Background: Stainless steel wires are commonly used to close the sternum after cardiac-related operative procedures. However, complications have been reported associated with fracture of wires and subsequent migration into the chest cavity. The objective of this study was to biomechanically evaluate the role of surgeons in contributing to wire failure. We hypothesized that surgeons may impose damage to the sternal wire, which may be exacerbated by postoperative wire degradation and patient movement.

Methods: A biomimetic sternal model and custom test fixture simulated a median sternotomy. The sternum was closed by a fellowship-trained cardiothoracic surgeon using figure-of-eight and simple closure techniques. Closures were completed using No. 7 gauge wires made of 316 L stainless steel. Force data were collected at each costal cartilage level (six or eight levels), at each closure stage (three or two stages), for all 10 figure-of-eight and simple closures (n = 20 bones), respectively. Post hoc analysis of ultimate tensile stress in the wires determined potential for failure.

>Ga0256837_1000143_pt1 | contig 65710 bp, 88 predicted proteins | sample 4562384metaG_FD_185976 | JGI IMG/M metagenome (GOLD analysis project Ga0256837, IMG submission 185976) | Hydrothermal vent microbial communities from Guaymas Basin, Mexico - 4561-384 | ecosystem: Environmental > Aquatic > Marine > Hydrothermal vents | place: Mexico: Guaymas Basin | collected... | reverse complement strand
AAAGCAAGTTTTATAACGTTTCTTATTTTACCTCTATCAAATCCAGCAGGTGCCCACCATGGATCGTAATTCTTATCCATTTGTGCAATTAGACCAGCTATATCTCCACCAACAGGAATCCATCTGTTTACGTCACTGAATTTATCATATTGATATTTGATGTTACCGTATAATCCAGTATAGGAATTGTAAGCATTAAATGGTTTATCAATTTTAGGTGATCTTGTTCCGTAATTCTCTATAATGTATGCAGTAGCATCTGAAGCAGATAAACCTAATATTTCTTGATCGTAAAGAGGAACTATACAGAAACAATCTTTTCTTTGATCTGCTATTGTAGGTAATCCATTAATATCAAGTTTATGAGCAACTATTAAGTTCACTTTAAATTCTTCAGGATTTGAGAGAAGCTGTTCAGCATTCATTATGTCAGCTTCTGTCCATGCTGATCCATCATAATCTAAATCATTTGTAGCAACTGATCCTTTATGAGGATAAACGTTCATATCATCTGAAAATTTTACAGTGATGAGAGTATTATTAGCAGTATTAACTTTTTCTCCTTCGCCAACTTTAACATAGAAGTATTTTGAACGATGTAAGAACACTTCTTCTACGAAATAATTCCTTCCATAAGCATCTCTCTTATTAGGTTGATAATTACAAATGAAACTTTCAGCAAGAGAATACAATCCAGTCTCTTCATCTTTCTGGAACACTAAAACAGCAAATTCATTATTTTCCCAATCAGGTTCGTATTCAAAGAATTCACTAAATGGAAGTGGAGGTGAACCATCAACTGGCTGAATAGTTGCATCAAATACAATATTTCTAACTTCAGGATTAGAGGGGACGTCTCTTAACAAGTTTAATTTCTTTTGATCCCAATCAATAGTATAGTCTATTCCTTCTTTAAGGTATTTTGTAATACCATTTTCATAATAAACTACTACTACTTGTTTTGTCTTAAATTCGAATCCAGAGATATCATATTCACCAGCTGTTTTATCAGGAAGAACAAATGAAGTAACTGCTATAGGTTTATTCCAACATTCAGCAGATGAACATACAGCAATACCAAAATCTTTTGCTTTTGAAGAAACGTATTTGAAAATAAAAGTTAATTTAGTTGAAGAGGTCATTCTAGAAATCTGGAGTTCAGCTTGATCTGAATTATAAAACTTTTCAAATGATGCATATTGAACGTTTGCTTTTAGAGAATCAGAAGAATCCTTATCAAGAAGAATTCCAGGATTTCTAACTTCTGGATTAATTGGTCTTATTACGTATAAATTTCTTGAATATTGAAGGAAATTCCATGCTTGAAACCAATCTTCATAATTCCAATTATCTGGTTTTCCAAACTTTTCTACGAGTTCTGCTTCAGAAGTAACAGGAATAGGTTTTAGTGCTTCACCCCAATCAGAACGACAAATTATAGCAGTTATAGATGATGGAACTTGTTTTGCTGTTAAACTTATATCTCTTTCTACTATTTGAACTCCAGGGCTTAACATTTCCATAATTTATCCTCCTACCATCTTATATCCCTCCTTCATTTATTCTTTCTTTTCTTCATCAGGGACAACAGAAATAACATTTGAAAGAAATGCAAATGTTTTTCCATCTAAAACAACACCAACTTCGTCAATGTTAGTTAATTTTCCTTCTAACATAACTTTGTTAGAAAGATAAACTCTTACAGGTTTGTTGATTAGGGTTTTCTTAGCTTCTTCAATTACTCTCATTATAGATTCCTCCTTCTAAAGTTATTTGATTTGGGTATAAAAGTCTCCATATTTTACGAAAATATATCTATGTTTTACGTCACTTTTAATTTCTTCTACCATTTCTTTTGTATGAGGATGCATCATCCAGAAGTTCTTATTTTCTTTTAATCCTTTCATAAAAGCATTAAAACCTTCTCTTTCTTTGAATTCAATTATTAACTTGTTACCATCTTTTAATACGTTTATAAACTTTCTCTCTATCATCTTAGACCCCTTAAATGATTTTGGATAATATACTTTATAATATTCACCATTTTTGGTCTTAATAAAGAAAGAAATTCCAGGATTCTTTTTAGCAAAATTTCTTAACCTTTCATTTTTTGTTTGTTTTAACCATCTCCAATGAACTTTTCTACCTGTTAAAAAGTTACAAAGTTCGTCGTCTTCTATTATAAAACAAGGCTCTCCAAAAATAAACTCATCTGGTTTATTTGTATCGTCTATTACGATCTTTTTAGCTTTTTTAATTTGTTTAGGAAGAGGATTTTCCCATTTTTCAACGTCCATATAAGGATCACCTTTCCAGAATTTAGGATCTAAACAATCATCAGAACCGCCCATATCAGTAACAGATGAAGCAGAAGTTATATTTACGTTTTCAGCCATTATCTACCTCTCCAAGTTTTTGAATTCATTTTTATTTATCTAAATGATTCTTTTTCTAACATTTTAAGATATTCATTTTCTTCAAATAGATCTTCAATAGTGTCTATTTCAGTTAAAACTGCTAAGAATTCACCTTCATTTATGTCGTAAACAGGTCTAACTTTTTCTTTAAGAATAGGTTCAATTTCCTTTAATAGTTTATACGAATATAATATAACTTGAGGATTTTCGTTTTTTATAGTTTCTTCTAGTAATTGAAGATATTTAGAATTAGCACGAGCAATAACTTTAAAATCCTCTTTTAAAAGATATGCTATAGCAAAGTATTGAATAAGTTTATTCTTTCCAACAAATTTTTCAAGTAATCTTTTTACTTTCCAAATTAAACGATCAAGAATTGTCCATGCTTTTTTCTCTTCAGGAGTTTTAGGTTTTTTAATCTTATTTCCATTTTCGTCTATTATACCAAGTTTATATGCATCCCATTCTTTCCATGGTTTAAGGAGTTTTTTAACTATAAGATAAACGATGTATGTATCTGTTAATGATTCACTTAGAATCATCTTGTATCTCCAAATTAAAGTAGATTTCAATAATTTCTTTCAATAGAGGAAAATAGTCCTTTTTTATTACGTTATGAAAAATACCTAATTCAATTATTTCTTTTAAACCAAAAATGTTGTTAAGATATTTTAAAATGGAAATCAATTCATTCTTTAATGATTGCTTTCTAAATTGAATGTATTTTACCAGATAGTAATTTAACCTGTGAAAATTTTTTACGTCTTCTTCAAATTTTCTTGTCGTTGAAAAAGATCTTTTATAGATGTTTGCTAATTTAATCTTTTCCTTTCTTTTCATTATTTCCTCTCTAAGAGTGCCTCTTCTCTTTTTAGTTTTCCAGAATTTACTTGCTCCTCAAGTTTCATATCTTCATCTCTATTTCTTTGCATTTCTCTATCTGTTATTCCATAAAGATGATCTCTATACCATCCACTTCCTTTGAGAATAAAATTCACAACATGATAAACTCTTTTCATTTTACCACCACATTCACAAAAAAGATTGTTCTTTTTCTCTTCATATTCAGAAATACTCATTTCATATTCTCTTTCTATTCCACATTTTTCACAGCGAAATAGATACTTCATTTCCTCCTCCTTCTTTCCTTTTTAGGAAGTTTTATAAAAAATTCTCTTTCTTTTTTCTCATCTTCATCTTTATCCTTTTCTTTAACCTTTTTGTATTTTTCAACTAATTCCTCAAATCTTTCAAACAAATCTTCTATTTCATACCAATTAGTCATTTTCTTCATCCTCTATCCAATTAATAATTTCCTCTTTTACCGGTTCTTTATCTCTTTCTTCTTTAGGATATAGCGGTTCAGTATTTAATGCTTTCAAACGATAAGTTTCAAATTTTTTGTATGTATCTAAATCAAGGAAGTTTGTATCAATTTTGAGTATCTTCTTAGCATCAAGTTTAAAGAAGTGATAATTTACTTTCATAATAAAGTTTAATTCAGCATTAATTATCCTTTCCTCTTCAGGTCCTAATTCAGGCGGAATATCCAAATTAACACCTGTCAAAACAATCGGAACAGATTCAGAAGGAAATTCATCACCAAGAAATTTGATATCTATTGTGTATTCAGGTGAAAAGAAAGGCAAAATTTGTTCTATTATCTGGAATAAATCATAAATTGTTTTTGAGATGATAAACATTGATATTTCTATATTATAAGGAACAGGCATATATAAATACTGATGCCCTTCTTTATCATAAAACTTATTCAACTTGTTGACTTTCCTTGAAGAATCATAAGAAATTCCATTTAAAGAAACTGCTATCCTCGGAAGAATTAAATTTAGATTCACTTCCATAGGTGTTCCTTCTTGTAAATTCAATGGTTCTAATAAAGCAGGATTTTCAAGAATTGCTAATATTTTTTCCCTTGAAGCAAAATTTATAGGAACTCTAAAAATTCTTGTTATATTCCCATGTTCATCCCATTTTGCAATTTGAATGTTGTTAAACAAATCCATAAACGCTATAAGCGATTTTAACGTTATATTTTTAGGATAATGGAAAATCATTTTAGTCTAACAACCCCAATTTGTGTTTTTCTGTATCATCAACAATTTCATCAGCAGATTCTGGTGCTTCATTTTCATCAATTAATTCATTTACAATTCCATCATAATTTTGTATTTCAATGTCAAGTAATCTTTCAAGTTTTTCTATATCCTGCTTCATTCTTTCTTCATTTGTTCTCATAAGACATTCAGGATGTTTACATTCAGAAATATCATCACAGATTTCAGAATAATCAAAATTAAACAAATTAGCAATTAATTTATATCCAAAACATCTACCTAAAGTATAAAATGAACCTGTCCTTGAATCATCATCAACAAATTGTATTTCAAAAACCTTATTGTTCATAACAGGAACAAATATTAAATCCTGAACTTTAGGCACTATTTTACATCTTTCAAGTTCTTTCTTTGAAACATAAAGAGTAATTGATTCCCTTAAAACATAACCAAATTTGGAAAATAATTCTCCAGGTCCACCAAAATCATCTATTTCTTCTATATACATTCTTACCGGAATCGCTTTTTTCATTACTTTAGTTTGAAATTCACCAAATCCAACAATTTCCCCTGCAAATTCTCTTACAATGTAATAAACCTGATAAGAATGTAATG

Results: The mean (SD) force for all tests was 220.5 N (59.4 N) using the figure-of-eight technique and 182.8 N (79.5 N) using the simple technique. The mean ultimate stress in the wires was 346 MPa and 286 MPa for figureof- eight and simple techniques, respectively. We found that a significant number of observed forces exceeded the yield strength of the wire during closure (figure-of-eight, 126 of 178; simple, 73 of 160).

Conclusions: Weakened areas of the wire likely define the locations of wire fracture, initiated by the surgeon, but exacerbated by wire degradation or patient movement.

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